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Whitefly, papaya

March 2005. A Spiralling whitefly outbreak was reported on papaya in Samoa. It was said to be Aleurodicus dispersus, but as Bemisia tobaci strain B is present, it is important to have a correct identification. Later, the same problem of whitefly was reported on cucmbers and tomatoes.

The Spiraling whitefly (Aleurodicus dispersus) is quite common in Samoa on guavas, palms, ground orchids, and poinsettias (ornamental). Also, Waterhouse & Norris (Biological Control, Pacific Prospects, 1989) and Dr Paul De Barro and others (Survey of Bemisia tabaci biotype B whitefly and its natural enemies in the South Pacific – CSIRO project report, 1997) have reported this insect present in Samoa. However, although poinsettias are completely defoliated by it, the general impression is that it is presently not a big problem on other plants.

Successful biological control has been reported in many countries (Waterhouse & Norris – Biological control, Pacific Prospects, 1989). Chemical control with synthetic insecticides (which is generally not recommended) and even dilute soap solutions have been reported as effective for short-term treatments. See CABI’s Crop Protection Compendium for further information on this insect and its management.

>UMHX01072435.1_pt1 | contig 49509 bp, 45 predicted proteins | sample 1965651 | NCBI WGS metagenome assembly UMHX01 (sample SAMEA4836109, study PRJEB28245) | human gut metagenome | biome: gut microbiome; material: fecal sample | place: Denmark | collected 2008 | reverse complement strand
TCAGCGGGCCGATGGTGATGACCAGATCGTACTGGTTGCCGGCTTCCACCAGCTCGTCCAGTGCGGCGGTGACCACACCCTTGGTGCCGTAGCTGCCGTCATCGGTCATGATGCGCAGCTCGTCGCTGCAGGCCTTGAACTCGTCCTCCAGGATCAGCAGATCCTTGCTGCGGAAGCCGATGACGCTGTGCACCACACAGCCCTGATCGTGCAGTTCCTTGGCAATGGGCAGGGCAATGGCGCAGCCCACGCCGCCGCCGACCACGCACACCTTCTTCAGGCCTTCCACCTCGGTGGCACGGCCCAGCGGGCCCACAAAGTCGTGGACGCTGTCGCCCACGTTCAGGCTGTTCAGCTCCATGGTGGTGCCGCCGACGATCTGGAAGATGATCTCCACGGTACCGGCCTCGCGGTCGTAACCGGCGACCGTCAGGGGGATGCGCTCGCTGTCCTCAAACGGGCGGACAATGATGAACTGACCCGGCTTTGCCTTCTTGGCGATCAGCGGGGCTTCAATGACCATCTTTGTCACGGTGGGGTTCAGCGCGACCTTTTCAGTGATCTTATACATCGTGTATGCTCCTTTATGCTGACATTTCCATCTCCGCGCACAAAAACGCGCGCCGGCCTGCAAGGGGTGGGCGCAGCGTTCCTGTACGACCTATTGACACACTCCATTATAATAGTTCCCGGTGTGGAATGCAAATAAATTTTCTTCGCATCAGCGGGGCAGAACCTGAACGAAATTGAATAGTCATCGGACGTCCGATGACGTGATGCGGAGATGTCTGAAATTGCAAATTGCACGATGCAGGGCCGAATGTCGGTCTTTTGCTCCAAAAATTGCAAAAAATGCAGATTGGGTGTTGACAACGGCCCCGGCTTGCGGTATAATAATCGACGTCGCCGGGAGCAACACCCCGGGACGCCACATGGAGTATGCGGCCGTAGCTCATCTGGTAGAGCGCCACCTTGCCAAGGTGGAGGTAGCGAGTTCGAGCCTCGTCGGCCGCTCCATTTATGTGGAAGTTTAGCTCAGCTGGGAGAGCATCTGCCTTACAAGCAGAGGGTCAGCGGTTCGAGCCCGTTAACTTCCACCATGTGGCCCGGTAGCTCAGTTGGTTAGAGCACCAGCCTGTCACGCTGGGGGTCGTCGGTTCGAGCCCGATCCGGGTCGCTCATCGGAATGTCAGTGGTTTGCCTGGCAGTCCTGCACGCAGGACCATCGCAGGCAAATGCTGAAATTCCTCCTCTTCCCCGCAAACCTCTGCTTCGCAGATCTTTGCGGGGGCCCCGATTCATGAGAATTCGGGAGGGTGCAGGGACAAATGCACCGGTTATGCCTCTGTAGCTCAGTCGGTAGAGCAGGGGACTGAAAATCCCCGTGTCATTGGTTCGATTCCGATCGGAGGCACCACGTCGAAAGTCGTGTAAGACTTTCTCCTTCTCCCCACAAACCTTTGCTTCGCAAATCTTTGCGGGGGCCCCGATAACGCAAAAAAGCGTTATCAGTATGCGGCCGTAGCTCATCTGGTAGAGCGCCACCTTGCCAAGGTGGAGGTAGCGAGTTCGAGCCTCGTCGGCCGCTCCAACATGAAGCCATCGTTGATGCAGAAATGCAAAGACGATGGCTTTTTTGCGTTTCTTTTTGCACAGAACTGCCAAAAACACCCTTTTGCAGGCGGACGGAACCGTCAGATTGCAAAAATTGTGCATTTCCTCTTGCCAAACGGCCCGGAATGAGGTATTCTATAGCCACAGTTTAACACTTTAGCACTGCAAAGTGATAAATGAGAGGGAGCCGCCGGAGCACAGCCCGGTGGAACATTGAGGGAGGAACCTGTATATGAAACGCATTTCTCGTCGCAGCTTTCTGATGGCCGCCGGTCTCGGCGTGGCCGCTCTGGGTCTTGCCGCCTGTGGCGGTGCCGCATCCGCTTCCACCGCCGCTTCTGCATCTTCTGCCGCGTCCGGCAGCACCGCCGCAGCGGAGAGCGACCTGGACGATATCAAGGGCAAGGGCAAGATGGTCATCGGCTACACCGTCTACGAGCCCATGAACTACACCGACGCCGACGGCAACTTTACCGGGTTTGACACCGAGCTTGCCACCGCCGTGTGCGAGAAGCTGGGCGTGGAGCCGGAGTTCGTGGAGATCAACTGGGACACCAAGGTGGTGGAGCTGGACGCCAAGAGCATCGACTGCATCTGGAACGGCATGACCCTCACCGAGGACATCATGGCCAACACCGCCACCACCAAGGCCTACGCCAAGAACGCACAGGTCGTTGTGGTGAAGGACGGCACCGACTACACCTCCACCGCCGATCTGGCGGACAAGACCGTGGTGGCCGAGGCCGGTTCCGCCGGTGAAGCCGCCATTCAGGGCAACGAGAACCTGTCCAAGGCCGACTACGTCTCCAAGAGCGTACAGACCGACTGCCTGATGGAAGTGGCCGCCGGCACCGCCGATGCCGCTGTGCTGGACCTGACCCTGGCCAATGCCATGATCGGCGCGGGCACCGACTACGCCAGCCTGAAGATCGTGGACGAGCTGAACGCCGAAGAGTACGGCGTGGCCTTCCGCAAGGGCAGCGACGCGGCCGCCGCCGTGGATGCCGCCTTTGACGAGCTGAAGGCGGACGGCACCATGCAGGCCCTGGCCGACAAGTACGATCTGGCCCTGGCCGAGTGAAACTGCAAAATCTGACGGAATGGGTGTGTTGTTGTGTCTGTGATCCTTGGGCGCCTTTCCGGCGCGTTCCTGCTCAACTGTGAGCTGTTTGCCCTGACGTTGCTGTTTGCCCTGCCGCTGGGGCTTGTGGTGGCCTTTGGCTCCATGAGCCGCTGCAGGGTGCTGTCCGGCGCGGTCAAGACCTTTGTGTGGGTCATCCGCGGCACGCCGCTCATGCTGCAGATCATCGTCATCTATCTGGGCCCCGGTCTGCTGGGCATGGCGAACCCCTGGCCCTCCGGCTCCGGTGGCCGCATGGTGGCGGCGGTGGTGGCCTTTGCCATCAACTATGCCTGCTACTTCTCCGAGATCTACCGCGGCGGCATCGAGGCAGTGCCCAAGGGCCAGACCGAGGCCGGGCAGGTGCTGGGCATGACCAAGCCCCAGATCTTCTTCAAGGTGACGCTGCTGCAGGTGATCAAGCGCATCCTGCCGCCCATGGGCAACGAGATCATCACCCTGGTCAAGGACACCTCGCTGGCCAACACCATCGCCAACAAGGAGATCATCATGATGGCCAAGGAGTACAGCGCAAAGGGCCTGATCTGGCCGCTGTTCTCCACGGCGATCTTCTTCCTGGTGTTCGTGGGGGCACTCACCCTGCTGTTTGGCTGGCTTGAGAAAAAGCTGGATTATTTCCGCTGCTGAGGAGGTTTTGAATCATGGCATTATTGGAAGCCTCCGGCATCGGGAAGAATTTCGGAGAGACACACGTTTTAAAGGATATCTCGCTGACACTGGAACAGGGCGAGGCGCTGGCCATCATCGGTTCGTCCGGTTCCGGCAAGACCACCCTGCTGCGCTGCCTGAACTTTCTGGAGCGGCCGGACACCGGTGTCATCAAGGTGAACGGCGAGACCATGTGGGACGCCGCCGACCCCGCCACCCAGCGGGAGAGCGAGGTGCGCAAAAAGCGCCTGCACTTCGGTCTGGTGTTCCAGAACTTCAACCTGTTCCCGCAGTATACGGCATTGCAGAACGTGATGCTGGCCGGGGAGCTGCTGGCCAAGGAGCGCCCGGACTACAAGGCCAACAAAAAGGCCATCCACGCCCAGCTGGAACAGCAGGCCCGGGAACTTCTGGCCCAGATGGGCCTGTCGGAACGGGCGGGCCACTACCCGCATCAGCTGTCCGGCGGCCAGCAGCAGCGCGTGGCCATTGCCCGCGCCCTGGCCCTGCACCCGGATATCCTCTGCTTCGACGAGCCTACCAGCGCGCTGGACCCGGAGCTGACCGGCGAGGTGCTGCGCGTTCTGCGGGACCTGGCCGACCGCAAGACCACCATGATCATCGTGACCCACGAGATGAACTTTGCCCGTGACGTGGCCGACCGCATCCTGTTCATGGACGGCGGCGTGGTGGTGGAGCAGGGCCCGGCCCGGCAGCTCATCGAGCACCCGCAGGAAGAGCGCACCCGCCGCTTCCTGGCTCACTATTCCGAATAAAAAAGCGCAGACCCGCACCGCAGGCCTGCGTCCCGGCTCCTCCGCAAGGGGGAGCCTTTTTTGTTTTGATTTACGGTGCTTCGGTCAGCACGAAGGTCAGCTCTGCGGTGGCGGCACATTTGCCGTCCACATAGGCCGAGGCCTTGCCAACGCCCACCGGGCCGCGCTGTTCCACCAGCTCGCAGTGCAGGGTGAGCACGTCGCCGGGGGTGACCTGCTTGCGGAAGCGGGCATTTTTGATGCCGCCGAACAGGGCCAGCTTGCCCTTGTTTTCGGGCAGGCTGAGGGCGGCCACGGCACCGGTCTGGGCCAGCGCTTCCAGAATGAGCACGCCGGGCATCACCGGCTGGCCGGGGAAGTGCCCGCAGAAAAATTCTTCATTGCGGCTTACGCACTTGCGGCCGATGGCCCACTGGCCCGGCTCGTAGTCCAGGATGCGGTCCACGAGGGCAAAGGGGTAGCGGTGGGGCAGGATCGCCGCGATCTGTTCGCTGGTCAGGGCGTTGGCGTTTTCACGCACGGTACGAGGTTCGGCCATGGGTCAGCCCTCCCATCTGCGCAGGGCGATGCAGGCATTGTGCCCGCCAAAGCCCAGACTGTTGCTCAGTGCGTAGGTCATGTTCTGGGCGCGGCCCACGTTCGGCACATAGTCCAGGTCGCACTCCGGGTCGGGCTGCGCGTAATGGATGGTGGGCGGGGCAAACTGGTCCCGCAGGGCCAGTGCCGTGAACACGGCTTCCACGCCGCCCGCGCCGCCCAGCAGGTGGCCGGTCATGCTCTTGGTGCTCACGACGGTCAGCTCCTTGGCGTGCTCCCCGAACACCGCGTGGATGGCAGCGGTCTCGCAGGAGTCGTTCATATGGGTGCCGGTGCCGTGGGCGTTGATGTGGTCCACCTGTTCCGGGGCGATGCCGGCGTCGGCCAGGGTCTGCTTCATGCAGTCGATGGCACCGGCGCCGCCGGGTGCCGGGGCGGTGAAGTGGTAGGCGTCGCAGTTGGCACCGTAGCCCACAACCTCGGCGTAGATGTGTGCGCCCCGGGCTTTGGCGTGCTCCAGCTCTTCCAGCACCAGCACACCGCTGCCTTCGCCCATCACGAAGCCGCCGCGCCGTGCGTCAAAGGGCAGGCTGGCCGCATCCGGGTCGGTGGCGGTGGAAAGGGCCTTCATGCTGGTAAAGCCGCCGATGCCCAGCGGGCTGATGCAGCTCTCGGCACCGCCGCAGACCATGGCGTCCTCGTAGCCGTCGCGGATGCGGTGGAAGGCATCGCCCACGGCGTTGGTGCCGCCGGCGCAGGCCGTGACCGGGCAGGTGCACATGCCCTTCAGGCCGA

Other home-made remedies were suggested: a) use yellow (but not too bright) painted tins placed on a stick. Coat the tins once in 3 days with castor oil – about 15 tins per acre are sufficient; b) spraying with water mixed with a little soap (liquid) can be tried. Samoa also reported that spraying with a soap solution was effective on the cucumbers and tomatoes after 2 days.

The Federated States of Micronesia said that If Encarsia ?hatiensis is present it can be seen with the naked eye or by using a magnifying lens. E ?haitiensis are yellow to orange and if they are present they will be seen together with the whiteflies or on the whitefly eggs. It should be possible to see the pupae turning black. Collect these pupae and rear them out in the lab.

In FSM, the spiralling whitefly is mainly a problem on Guava. Once, there was a spiralling whitefly outbreak on another Island (Kosrae) and on many different crops, including bananas, but after the introduction of E ?haitiensis, the whiteflies disappeared. At present in the FSM, there is a problem with Aleurotrachelus trachoides on hot pepper, kava and ornamentals.

It was reported that the Spiralling whitefly gained entry into india in the 90s. It has reached Andaman and Nicobar Islands 1200 km from the mainland and has devastated crops, in particular guava.